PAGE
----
– [Eric] Yeah, I’ll talk about. One of them it’s public, so there’s no issues with disclosing it, but it’s you know, within what they call the LPWAN, or Low Power Wide Area Network, subsegment of IoT just to add more buzz words on top of buzzwords. It’s a very interesting Applications that on its surface seems very simple. But there’s a customer we worked with our partner Cox2M. We have a close relationship with Cox Communications and they use our platform to solve problems for different industries. But one of the first ones that we did together was for Manheim Auto Auction. So if you’re in the auto industry, you know who Manheim is. They’re the largest sort of supplier of used cars in the US and potentially the world, but definitely in the US. The stat that I’ve heard is three out of every four cars that is sold in a used capacity in the United States touches a Manheim lot at some point in its life. So that’s an amazing amount of cars, when you think prior to the pandemic the US was maybe selling 18 million cars a year, somewhere in that range to have you know, 12 million of them go through a Manheim as they convert from leases or resold. It’s a lot of volumes. It’s a lot of cars. The fundamental problem that business had was they would have these large parking lots with tens of thousands of vehicles on them. And they would need to get all of these, you know, they’d have to orchestrate to get thousands just a subset of the tens of thousands. Get thousands of very specific ones in a certain order for a live auction that happens in very quickly. It’s both live with people there, as well as online, and cars come through. There’s cameras. There’s sort of barkers. Everything you would think about when there’s an auction. And if you can’t get the cars lined up, if you can’t find them on the parking lots, it’s a real problem. You can’t sell cars and cars are depreciating assets. So every month a car’s value goes down. So if you can’t get the cars, move them and sell them, resell them, you’re losing money every day. So Manheim had been trying for years I think maybe even a decade to essentially put low costs GPS trackers on these cars that are battery powered, that would last for multiple years and be very inexpensive. So they could see where all their cars were on the parking lot. When I first heard about this Applications, I thought, well, that’s really simple. Like we’ve all had GPS on our phones forever. But when you think through it, the requirements there make it way more difficult, because you’re talking about your phone, you as a human you’re the custodian of your phone. You charge it, you make sure it’s charged. Well, I had a little tracker that’s just thrown into a car, who’s watching over it, no one. So you have to track the trackers. You have to know their battery States. They have the batteries have to last a really long time to get the value. And that’s essentially the solution we built, it’s a Cox2M product that uses Leverege platform underneath, it’s all our vision. And that same product is now been sort of genericized and has been applied to multiple types of industries where you have lots of things on parking lots or in buildings that you just need to find them and sort them and understand their conditions. So that’s been a very successful thing. I think Manheim at this point is closing into 400 or 500,000 vehicles. The triumph they’re tracking at any one time, and it uses a niche by growing technology called LoRa from a networking wireless standpoint to be able to transmit the data because it’s very friendly on battery life and other things like that.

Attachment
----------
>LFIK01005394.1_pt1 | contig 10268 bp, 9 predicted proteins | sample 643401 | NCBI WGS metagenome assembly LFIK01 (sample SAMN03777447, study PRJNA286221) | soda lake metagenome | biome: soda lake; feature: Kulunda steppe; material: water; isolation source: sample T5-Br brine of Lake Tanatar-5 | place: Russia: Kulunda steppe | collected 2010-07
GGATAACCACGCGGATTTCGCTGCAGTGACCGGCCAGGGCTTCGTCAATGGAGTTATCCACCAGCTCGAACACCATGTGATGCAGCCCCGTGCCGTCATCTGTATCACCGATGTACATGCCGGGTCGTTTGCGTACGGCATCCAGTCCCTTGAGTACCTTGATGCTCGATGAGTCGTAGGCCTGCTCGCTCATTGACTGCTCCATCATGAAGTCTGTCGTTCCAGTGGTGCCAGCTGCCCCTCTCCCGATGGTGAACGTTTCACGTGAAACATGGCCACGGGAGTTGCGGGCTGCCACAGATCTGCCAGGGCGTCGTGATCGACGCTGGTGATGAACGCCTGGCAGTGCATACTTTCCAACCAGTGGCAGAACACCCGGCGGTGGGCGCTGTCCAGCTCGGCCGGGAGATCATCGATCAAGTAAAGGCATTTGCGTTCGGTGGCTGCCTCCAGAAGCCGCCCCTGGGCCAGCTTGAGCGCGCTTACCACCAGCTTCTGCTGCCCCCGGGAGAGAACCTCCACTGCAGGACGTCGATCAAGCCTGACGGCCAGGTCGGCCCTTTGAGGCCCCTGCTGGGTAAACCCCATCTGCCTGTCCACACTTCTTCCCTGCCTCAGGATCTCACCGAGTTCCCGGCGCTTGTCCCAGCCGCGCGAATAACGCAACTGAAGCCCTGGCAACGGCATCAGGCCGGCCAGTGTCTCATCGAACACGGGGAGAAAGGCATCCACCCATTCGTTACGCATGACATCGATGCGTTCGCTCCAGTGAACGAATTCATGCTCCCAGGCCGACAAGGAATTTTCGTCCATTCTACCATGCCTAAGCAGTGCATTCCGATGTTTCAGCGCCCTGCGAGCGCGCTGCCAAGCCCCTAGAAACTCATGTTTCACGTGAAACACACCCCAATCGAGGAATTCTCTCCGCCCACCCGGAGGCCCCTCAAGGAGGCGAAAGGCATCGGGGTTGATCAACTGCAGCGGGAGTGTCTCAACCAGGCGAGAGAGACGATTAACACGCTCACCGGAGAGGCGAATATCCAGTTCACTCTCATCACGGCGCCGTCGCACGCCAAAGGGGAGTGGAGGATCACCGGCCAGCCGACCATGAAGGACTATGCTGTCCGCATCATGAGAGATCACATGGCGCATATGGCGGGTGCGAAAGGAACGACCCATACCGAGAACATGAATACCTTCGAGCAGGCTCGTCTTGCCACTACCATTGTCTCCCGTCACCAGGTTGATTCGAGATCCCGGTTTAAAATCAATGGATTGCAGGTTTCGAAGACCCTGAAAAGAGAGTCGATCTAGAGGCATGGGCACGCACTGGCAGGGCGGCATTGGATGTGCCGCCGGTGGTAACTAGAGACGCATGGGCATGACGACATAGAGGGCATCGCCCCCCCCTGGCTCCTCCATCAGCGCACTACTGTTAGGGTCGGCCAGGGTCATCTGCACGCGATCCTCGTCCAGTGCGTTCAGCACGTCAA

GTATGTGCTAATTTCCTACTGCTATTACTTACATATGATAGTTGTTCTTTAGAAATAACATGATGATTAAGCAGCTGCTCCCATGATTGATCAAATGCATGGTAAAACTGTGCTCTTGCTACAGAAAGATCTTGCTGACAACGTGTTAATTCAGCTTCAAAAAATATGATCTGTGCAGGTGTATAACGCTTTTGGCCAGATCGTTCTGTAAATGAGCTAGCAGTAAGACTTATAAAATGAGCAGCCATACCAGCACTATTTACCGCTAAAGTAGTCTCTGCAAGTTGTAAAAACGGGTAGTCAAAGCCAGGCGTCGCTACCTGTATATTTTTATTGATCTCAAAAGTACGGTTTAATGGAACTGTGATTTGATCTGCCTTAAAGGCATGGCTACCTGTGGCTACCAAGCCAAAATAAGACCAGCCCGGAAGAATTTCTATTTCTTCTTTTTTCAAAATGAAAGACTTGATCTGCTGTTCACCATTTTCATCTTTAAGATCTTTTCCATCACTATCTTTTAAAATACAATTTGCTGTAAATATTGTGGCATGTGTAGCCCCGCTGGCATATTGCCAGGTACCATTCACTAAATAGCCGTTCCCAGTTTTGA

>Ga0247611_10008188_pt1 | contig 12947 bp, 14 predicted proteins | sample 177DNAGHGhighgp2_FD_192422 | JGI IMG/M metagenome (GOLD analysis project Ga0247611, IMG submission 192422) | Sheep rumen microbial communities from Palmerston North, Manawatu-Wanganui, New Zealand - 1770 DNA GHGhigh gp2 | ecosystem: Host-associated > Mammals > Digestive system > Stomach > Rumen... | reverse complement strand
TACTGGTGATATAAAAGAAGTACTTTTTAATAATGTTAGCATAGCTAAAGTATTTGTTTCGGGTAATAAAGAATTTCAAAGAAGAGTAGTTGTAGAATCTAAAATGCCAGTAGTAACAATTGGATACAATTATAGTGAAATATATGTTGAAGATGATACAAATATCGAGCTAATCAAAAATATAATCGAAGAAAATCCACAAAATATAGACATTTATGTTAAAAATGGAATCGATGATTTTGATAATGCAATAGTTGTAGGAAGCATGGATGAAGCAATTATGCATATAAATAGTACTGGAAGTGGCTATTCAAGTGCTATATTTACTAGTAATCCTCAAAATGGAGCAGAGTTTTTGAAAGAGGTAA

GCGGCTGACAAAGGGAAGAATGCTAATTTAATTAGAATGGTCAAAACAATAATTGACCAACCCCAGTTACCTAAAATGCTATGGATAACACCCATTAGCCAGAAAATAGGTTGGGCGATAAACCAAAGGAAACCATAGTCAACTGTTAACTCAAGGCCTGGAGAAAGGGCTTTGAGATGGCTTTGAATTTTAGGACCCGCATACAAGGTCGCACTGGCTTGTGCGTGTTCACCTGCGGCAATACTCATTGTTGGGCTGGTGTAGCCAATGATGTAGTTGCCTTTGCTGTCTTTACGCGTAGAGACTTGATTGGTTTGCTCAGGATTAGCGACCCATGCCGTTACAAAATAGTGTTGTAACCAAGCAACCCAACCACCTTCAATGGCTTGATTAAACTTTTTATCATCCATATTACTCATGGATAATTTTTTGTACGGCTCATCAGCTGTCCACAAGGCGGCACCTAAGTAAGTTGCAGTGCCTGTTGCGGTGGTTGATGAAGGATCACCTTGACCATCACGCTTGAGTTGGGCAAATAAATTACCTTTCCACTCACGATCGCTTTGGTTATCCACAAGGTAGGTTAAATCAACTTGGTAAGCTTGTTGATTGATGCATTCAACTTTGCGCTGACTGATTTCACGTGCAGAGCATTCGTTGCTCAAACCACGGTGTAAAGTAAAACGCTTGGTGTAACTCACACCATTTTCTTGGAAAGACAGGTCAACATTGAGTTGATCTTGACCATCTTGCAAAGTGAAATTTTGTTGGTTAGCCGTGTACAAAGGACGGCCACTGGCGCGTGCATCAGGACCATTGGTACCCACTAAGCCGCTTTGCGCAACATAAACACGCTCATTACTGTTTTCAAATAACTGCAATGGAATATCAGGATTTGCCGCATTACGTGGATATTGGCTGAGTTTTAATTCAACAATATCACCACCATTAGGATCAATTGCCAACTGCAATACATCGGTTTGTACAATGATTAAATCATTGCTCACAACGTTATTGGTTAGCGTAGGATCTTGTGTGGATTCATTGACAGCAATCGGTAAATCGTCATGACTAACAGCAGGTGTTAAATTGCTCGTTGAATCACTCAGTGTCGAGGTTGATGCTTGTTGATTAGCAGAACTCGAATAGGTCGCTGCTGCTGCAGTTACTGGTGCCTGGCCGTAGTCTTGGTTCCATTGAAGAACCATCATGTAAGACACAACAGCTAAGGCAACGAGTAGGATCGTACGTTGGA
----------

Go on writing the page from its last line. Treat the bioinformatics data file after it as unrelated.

– [Ryan] That’s awesome, and before we bring Ken back in, what i want to ask is, is the way you work with Cox2M as far as kind of having your technology being the underlying platform, but they are in a sense the ones selling it and operating under their name kind of like basically a white label solution. Is that how you often work with most companies that you have as clients, or is there kind of a mix with how that’s handled?